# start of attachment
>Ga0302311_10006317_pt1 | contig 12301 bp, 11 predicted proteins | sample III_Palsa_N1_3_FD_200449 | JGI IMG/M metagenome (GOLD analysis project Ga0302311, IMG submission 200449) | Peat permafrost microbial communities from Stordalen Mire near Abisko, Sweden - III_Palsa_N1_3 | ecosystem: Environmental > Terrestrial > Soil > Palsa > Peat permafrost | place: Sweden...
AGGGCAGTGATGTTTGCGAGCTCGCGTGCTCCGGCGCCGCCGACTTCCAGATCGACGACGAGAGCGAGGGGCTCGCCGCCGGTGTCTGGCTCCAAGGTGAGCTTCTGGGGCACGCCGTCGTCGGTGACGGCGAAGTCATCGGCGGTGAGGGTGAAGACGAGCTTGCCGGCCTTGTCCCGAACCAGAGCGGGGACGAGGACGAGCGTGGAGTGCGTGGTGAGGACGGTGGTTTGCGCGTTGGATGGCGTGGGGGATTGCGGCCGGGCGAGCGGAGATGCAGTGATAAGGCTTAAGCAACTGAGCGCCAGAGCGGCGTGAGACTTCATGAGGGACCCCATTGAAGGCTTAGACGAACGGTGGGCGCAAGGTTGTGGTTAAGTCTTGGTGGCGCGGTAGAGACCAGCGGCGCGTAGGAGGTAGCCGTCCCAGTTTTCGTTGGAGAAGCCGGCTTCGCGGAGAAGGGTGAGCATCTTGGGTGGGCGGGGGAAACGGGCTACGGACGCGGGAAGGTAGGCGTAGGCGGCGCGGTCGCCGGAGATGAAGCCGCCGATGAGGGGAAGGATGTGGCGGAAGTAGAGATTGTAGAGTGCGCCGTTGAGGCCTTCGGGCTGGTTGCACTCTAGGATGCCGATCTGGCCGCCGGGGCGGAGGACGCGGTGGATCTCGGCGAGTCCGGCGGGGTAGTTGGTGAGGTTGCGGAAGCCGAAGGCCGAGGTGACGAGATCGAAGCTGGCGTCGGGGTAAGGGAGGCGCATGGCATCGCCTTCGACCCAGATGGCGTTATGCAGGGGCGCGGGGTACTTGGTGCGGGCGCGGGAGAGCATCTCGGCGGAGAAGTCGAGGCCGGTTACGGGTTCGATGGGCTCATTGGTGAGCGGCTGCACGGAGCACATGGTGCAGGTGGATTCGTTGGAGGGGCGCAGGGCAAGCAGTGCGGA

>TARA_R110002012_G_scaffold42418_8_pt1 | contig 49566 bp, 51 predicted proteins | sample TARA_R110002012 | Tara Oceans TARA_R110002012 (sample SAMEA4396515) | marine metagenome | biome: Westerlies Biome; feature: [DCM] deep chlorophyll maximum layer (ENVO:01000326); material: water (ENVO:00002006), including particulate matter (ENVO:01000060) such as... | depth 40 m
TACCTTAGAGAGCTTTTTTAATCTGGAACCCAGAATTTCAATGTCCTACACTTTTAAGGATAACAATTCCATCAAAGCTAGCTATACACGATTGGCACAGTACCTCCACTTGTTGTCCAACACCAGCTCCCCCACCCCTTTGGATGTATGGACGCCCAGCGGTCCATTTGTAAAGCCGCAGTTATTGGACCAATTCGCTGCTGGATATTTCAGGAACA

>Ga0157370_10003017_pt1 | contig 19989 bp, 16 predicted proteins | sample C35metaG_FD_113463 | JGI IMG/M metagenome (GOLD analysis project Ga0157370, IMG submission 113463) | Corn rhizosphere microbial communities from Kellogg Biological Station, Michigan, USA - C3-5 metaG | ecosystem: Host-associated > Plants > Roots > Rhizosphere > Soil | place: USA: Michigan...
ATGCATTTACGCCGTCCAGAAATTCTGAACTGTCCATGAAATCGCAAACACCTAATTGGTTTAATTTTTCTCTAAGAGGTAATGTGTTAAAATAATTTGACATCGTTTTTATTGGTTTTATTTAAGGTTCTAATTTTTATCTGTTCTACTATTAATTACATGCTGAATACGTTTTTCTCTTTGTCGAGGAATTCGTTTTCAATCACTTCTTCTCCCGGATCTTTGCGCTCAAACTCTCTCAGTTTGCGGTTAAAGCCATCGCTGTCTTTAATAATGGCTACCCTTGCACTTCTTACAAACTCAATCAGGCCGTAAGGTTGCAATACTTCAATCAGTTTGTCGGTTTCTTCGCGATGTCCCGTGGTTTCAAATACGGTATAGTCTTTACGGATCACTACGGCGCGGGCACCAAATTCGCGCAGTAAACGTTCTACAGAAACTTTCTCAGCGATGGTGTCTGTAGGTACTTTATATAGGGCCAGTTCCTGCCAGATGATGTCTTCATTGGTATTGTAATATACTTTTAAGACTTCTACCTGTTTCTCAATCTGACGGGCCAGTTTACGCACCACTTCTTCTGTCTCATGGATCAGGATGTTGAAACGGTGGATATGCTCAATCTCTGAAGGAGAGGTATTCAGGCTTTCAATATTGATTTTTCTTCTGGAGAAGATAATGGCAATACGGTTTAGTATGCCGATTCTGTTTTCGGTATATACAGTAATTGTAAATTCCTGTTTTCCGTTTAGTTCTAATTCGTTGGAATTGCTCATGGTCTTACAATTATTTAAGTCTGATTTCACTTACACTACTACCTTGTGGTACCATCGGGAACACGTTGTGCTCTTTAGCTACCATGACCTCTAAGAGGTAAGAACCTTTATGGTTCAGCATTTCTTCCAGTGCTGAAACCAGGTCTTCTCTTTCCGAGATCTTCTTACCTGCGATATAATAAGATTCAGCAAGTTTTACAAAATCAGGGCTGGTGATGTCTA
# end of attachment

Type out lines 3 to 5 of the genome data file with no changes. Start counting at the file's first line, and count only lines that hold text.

>TARA_R110002012_G_scaffold42418_8_pt1 | contig 49566 bp, 51 predicted proteins | sample TARA_R110002012 | Tara Oceans TARA_R110002012 (sample SAMEA4396515) | marine metagenome | biome: Westerlies Biome; feature: [DCM] deep chlorophyll maximum layer (ENVO:01000326); material: water (ENVO:00002006), including particulate matter (ENVO:01000060) such as... | depth 40 m
TACCTTAGAGAGCTTTTTTAATCTGGAACCCAGAATTTCAATGTCCTACACTTTTAAGGATAACAATTCCATCAAAGCTAGCTATACACGATTGGCACAGTACCTCCACTTGTTGTCCAACACCAGCTCCCCCACCCCTTTGGATGTATGGACGCCCAGCGGTCCATTTGTAAAGCCGCAGTTATTGGACCAATTCGCTGCTGGATATTTCAGGAACA

>Ga0157370_10003017_pt1 | contig 19989 bp, 16 predicted proteins | sample C35metaG_FD_113463 | JGI IMG/M metagenome (GOLD analysis project Ga0157370, IMG submission 113463) | Corn rhizosphere microbial communities from Kellogg Biological Station, Michigan, USA - C3-5 metaG | ecosystem: Host-associated > Plants > Roots > Rhizosphere > Soil | place: USA: Michigan...